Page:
Last ATV lifts off to supply the Space Station
The fifth and final mission of ESA’s Automated Transfer Vehicle got off to a flying start today with its launch from Europe’s Spaceport in Kourou, French Guiana, heading for the International Space Station.
Georges Lemaître is the fifth ATV built and launched by ESA as part of Europe’s contribution to cover the operational costs for using the Space Station.
“The ATV programme is one of the most remarkable space and industrial projects ever made in Europe,” notes Jean-Jacques Dordain, ESA’s Director General.
“ESA, thanks to its Member States and European industry, has provided a series of advanced spaceships, launched at regular intervals of about one year. Six years after its maiden flight, the ATV is still a unique vehicle demonstrating what ESA and European industry can do in serving European cooperation and innovation. This demonstration has convinced NASA to use the service module of ATV for their future crew transportation system.”
Named after the Belgian scientist who formulated the Big Bang Theory, ATV Georges Lemaître lifted off at 23:47 GMT on 29 July (01:47 CEST 30 July, 20:47 local time 29 July) on an Ariane 5 ES rocket.
Once in its circular orbit 260 km above Earth, ATV-5 opened its solar wings and antenna.
“It is with great pride that we saw the fifth successful launch of this beautiful spacecraft,” said Thomas Reiter, ESA’s Director of Human Spaceflight and Operations
“But the adventure doesn’t end here. ATV knowhow and technology will fly again to space as early as 2017 powering NASA’s Orion spacecraft with the European Service Module, ushering in the next generation of space exploration.”
The freighter will complete its initial operations about 10 hours after launch. Georges Lemaître will take about two weeks in order to test equipment and perform experiments.
The journey will include flying around the Station to test the LIRIS laser infrared imaging sensor, which could form the basis of future guidance, navigation and control systems for rendezvous with targets without purpose-built docking ports or space debris.
During the flyaround, the LIRIS infrared cameras will turn on some 30 km from the orbiting laboratory. For the rendezvous, both the cameras and laser sensor will be activated around 3.5 km to generate a virtual 3D model of the Station. Recorders in ATV’s cargo bay will store the data for download and analysis.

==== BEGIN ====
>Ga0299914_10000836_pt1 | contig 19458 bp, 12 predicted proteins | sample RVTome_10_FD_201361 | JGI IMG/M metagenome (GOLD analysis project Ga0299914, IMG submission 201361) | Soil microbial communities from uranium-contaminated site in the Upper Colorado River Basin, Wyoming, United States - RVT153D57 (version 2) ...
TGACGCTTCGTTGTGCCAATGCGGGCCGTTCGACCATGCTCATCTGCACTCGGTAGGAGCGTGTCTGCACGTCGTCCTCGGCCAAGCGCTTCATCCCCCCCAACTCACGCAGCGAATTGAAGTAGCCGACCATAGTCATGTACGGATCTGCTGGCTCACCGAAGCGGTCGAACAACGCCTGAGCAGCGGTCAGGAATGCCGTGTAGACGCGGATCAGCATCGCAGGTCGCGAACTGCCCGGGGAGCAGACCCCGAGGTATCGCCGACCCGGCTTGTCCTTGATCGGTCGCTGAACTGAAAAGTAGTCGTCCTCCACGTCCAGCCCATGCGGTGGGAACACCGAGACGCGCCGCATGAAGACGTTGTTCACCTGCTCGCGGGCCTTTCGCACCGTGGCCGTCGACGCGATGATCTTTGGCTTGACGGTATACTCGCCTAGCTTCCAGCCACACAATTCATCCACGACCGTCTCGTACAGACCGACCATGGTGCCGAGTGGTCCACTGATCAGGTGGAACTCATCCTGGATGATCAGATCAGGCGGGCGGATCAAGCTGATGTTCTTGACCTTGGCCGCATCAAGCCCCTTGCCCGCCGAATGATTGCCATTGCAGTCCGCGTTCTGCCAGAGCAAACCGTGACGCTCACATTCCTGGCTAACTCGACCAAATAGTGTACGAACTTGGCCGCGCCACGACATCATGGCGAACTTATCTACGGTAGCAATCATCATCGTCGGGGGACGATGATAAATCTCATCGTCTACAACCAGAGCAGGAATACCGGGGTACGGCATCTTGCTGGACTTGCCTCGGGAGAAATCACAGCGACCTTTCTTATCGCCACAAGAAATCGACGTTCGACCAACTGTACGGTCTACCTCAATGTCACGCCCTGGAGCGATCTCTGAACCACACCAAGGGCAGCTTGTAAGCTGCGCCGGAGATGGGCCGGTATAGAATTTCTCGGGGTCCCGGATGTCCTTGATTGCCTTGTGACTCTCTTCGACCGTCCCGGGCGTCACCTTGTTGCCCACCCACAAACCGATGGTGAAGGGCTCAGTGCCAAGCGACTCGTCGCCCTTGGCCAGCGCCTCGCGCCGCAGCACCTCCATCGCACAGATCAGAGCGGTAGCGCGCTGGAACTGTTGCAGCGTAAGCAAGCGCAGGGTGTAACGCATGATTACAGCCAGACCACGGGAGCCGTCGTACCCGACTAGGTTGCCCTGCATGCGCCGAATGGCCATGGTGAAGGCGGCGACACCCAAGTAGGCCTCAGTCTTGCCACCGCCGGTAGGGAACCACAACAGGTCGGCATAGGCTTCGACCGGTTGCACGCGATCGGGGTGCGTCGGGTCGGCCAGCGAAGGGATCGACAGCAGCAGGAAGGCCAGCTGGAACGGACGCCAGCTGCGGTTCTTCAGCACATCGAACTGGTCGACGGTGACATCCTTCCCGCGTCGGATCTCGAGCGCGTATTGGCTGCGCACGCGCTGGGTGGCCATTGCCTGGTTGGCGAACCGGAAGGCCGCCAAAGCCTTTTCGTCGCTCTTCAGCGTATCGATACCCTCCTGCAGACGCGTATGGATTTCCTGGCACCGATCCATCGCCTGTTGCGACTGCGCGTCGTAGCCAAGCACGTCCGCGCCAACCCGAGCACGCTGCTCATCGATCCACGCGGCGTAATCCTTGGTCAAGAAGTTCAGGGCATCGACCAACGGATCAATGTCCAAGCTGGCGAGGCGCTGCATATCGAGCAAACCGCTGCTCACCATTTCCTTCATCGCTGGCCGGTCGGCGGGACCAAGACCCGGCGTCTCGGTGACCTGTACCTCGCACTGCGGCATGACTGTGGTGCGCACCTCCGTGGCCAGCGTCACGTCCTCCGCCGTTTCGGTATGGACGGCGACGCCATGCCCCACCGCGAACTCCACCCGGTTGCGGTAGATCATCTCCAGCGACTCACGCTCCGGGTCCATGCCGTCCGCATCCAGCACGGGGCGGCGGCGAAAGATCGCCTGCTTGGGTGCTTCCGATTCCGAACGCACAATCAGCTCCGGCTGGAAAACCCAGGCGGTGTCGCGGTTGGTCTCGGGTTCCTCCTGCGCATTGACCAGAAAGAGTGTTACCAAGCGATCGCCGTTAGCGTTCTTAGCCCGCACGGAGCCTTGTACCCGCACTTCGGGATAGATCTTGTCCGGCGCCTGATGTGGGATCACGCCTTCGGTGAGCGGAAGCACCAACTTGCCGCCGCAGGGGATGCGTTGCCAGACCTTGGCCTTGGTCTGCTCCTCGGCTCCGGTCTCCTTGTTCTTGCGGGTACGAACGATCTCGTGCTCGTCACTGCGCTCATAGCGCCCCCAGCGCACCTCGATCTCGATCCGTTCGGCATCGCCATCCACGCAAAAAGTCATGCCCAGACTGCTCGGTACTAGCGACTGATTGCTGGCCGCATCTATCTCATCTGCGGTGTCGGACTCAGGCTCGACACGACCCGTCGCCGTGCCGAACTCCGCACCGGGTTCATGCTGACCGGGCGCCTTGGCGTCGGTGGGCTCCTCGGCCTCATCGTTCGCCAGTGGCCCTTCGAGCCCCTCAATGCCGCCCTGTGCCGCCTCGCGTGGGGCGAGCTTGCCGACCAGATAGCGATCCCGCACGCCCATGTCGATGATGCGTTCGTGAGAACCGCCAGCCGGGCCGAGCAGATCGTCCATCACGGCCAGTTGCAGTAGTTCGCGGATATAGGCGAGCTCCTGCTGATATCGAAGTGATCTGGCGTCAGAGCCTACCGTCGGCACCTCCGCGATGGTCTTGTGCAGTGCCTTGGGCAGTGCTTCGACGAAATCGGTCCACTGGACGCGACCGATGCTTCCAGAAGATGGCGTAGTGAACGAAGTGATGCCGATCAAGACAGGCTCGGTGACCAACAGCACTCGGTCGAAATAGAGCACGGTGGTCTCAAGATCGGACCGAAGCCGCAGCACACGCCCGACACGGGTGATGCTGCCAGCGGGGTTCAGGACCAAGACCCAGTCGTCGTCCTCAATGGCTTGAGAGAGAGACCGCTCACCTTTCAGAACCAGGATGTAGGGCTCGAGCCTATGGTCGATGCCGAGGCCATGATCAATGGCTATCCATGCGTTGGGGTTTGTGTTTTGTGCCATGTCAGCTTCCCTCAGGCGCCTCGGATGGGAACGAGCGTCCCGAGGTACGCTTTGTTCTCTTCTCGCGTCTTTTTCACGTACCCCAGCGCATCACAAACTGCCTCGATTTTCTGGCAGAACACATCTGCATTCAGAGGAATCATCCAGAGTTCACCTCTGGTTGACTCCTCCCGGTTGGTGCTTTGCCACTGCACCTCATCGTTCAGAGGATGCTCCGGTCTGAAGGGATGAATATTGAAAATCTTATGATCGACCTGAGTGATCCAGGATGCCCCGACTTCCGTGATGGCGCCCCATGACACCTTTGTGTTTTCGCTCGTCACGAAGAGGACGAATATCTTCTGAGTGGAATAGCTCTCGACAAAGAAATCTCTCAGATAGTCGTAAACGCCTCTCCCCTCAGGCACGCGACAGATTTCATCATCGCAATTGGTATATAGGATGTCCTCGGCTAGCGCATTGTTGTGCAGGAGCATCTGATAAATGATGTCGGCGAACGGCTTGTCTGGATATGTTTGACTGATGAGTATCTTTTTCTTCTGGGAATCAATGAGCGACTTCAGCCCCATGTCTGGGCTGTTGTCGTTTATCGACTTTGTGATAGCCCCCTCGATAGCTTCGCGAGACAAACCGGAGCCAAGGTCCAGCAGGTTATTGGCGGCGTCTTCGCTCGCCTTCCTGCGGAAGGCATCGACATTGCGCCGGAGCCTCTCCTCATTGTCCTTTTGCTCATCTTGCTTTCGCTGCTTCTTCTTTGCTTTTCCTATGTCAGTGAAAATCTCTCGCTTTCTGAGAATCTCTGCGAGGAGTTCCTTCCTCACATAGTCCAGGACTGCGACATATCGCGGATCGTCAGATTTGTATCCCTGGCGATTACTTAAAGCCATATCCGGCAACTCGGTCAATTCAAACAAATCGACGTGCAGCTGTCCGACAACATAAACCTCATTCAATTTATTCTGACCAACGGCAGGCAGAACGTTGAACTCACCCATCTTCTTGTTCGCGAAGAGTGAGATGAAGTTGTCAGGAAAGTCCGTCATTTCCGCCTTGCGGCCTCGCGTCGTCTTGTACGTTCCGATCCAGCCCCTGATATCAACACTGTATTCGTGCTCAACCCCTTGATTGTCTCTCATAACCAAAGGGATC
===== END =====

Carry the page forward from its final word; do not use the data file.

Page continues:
ATV Georges Lemaître is due to dock with the Station on 12 August and will remain attached for up to six months before leaving with waste material for destruction along with the spaceship during atmospheric reentry.
Operations will be monitored from the ATV Control Centre in Toulouse, jointly run by ESA and France’s CNES space agency.
The vehicle will deliver 6602 kg of freight, including 2681 kg of dry cargo and 3921 kg of water, propellants and gases.
The cargo includes complex scientific hardware, such as the electromagnetic levitator for experiments to improve industrial casting processes. The unit will allow finer metal castings and more precise measurements than can be obtained on Earth, where readings are affected by gravity.
ATV-5 will also deliver a sophisticated joystick to test the use of force feedback in weightless environments. Force feedback could greatly improve remote control of robots in orbit.
The ATV mission also includes pioneering art: a piece of the Campo del Cielo meteorite that fell to Earth over 4000 years ago will be sent back to space on ATV. It will recreate its original voyage when it burns up in the atmosphere.
ATV’s approach will be monitored by ESA astronaut Alexander Gerst, who has been living on the Station since 29 May. During his six months in space Alexander will perform over 70 experiments as well as setting up the electromagnetic levitator.